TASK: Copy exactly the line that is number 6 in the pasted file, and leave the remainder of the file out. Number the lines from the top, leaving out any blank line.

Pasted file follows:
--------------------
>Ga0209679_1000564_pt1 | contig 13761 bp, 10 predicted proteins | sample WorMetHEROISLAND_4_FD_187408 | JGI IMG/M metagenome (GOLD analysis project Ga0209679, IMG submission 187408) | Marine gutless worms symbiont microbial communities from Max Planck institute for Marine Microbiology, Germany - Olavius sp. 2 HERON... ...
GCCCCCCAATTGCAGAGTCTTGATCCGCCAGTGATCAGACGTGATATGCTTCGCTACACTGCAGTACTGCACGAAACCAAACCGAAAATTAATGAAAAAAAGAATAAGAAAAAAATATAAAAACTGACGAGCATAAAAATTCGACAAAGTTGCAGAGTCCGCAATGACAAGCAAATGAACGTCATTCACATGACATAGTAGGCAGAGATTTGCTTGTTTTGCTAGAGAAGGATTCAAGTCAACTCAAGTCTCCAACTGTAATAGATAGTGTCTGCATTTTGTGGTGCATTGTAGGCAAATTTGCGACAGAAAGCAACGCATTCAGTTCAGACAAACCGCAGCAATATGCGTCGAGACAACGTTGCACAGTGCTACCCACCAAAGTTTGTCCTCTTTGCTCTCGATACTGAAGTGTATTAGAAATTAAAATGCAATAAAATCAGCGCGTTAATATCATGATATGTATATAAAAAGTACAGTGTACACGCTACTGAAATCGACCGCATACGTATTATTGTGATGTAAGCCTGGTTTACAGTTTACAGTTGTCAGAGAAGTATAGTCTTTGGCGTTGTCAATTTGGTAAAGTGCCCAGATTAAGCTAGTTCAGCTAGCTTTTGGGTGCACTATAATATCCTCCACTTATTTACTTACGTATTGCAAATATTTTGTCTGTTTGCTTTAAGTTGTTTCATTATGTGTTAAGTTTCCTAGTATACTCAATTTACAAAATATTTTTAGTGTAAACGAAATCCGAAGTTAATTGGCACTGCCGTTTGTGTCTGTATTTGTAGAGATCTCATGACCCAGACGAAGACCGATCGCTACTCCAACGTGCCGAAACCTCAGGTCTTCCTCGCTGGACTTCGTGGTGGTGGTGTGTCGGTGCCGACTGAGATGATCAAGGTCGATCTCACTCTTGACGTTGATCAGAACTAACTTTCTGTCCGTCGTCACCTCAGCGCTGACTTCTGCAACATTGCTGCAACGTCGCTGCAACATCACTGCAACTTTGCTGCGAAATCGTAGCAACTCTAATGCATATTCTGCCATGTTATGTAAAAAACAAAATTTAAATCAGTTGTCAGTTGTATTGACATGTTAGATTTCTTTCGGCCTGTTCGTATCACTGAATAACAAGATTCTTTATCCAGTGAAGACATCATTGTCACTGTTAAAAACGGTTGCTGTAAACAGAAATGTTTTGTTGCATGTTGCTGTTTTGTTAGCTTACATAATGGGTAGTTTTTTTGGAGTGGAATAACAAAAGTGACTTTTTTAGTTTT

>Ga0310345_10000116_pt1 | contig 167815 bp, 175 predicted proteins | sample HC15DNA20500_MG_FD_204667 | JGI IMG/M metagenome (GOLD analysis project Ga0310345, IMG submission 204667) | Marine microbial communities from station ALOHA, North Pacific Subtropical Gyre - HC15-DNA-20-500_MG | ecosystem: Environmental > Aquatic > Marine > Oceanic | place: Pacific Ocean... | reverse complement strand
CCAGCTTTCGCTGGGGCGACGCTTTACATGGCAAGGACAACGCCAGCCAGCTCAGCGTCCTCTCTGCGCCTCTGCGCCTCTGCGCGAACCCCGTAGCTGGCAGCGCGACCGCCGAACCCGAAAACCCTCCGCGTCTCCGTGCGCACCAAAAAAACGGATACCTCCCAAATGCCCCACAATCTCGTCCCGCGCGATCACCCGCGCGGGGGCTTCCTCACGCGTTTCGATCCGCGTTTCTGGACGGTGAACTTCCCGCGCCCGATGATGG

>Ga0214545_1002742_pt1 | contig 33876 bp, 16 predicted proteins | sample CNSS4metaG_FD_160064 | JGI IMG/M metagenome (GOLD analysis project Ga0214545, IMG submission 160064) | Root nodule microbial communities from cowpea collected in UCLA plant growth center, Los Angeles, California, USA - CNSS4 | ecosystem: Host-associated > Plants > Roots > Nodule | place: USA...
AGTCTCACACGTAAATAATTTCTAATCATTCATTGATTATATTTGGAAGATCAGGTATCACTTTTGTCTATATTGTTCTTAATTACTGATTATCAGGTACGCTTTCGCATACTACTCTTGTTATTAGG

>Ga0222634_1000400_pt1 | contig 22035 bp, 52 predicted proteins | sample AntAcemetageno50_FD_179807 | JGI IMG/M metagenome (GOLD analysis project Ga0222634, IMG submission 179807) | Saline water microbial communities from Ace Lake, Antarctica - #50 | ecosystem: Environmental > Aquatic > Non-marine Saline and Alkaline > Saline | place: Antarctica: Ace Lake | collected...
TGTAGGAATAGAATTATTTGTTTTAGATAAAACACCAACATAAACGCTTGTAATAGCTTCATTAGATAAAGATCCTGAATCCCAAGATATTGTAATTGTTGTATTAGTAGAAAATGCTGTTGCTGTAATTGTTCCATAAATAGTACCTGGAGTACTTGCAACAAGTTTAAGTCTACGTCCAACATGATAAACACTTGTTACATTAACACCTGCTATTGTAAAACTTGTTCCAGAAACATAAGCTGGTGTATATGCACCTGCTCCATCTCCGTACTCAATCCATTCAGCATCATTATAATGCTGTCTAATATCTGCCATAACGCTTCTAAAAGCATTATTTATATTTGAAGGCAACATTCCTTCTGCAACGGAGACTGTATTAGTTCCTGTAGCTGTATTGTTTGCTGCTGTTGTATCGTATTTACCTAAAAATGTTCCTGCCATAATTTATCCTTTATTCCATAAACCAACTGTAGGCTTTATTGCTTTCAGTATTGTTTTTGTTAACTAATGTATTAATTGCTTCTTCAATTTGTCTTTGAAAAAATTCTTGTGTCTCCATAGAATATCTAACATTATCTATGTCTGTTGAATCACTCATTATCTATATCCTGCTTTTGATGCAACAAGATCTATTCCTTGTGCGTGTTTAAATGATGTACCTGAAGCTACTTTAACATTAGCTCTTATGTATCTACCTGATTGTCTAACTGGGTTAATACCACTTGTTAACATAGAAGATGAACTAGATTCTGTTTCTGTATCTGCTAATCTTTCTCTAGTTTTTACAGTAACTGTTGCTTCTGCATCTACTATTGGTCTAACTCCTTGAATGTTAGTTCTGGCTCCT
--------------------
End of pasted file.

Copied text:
AGTCTCACACGTAAATAATTTCTAATCATTCATTGATTATATTTGGAAGATCAGGTATCACTTTTGTCTATATTGTTCTTAATTACTGATTATCAGGTACGCTTTCGCATACTACTCTTGTTATTAGG